Frank Lemmen

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Backup Synology NAS to AWS

My home NAS (Synology) is my central storage/off loading system for data. It holds old of my historical family videos, Photo’s and personal documents. The NAS itself runs in a RAID solution to prevent data loss, but that does not secure dataloss due to e.g. a fire in my home. So backuping this data to an external location is the solution to also have a copy. For this there are various options

So this is a blog about me moving my Synology backups from Synology C2 backup to AWS Glacier backup. The move is very easy and save me some a few euros per month:

The digital world is constantly evolving and as a professional, I always strive to adapt and optimize my practices. One such move was transitioning my Synology backups from Synology’s C2 backup to Amazon Web Services (AWS) Glacier backup. This move not only simplified my backup process but also resulted in some financial savings. 

The Need for Change
I was using Synology’s C2 backup service, which was reliable but came at a certain cost. After a detailed analysis, I realized that I could save a few euros every month by switching to AWS Glacier backup. The decision was not just about cost savings, but also about exploring a new platform and its benefits.

The Transition Process
The process of transitioning from Synology C2 to AWS Glacier backup was surprisingly simple. AWS offers a user-friendly interface and a comprehensive guide that makes the move smooth. I started by setting up my AWS account, followed by configuring the Glacier backup service on the Synology NAS. The next step was to sync my Synology device with AWS, which was straightforward with the help of Synology’s Glacier backup application. Since my NAS is directly connected to the inter with a fiber optic cable the upload did go fast. In a few hours 700GB+ data was transferred to AWS.

Benefits of AWS Glacier Backup
The first and most noticeable benefit was the cost savings. AWS Glacier backup offers affordable pricing models, which helped me save a few euros every month. But the benefits didn’t stop there. AWS Glacier provides secure, durable, and extremely low-cost storage services for data archiving and long-term backup. It is designed to deliver 99.999999999% durability, which gives me peace of mind knowing my data is safe.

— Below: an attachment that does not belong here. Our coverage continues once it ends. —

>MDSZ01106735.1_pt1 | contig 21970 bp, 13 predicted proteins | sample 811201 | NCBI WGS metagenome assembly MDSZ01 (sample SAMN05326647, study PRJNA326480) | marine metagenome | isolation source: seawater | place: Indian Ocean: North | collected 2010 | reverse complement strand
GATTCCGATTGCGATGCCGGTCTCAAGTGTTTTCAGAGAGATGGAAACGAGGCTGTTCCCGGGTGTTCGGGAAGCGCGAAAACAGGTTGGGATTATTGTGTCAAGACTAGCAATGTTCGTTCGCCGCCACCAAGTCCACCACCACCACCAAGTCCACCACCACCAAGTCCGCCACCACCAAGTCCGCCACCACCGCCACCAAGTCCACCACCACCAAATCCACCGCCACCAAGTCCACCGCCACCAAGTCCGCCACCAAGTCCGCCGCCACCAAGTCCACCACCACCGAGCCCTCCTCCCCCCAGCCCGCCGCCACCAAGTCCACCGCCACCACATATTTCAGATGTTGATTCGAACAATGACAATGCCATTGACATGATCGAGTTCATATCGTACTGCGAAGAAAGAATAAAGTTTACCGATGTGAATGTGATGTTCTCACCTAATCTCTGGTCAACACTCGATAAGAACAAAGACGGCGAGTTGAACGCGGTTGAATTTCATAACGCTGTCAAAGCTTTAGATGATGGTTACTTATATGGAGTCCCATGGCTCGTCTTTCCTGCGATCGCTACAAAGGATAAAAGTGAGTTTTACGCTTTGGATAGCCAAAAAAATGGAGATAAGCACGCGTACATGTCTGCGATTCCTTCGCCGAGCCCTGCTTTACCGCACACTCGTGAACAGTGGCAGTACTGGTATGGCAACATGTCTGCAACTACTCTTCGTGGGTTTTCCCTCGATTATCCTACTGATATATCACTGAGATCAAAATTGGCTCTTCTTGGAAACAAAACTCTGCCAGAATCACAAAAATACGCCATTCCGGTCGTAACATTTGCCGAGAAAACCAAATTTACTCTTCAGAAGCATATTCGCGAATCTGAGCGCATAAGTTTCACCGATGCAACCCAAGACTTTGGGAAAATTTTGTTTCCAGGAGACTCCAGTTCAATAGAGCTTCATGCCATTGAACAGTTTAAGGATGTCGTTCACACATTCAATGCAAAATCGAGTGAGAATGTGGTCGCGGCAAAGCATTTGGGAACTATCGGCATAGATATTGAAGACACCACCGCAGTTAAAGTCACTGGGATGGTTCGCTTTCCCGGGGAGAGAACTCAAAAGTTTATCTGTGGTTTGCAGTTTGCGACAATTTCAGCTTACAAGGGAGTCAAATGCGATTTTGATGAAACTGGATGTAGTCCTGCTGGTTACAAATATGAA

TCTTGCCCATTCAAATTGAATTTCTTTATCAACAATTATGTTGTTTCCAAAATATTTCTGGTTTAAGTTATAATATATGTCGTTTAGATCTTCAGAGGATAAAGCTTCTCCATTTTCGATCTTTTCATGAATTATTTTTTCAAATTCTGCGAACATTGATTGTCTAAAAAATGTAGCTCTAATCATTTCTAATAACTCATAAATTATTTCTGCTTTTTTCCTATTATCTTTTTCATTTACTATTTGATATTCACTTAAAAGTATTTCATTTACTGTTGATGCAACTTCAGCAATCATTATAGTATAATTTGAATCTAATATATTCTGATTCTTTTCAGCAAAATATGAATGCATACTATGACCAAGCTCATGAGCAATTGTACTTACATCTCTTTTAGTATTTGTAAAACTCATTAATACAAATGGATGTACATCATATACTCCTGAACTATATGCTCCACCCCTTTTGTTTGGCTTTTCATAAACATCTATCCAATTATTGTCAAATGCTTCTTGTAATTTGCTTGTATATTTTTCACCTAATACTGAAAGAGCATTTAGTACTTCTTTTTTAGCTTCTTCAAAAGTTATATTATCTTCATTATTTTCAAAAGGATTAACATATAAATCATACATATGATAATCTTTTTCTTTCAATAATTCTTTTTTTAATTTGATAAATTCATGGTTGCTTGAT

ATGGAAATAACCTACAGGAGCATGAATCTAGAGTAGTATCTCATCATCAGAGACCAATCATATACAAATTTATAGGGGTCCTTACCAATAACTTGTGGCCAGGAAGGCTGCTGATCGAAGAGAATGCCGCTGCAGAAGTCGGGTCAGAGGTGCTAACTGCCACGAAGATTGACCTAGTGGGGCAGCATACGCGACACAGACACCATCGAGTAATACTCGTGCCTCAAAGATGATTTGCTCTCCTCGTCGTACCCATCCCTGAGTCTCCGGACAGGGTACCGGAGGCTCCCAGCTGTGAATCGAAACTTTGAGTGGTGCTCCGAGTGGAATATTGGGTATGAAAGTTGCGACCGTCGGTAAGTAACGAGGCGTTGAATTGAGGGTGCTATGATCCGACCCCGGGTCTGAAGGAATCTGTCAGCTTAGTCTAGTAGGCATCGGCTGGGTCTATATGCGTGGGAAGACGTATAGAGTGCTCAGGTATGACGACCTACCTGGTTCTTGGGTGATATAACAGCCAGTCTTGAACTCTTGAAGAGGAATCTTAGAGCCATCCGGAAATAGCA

Some would say the restore process is costly, but if I look at the times I did need to restore it is minimal. So I take this for granted as I think I rarely will use a restore (At least I do hope)

Challenges and Solutions
Every new journey comes with its challenges and mine was no different. The initial setup took some time to understand, but with some sound thinking, I was able to navigate through it. I had to adjust my backup schedule to avoid additional costs, but once I understood the pricing structure, it was easy to manage.

My journey from Synology C2 to AWS Glacier backup has been rewarding. It not only helped me save money but also provided a secure and reliable solution for my data backup needs.

Hints & Tips to do this yourself!

For those who want also to explore such a journey, some tips/Hints if you want to use AWS glacier backup

First, if you want to use AWS services, you need an account and thus a credit card.

Then, it is best practice to create an additional admin account for normal use and not use your root account unless you really need it.
Strong advice: use MFA for both accounts (root & admin) roles. Personally, I use a hardware key (Fido), but you also can use your phone for this.

After this, create an IAM role with the correct credentials in the correct region in which you want to store the data (cost can differ per region), give the role a meaningful full name, and get both the access and secret keys to be able to use the service without the AWS console. That is on the AWS side! Simple as that.

Now, on the Synology side, go to the package center and install the Glacier backup app. This is a simple, straightforward app.
After the installation, enter the credentials you just retrieved for the IAM user, then select what you want to backup.

After this is done, pick the schedule, and you are ready! You can also start the backup directly after the creation of the job.

When the app starts the backup, it automatically creates two AWS glacier vaults, which have a technical name that is composed of the MAC address of your NAS and a sequence number. One of these vaults is used to actually store the data, and the other is used to store the mapping.

That’s all!

Still, sounds complex? View my video on this setup on Youtube or view the same video below.

How to restore? Simply follow the simple process the Glacier app provides on your Synology.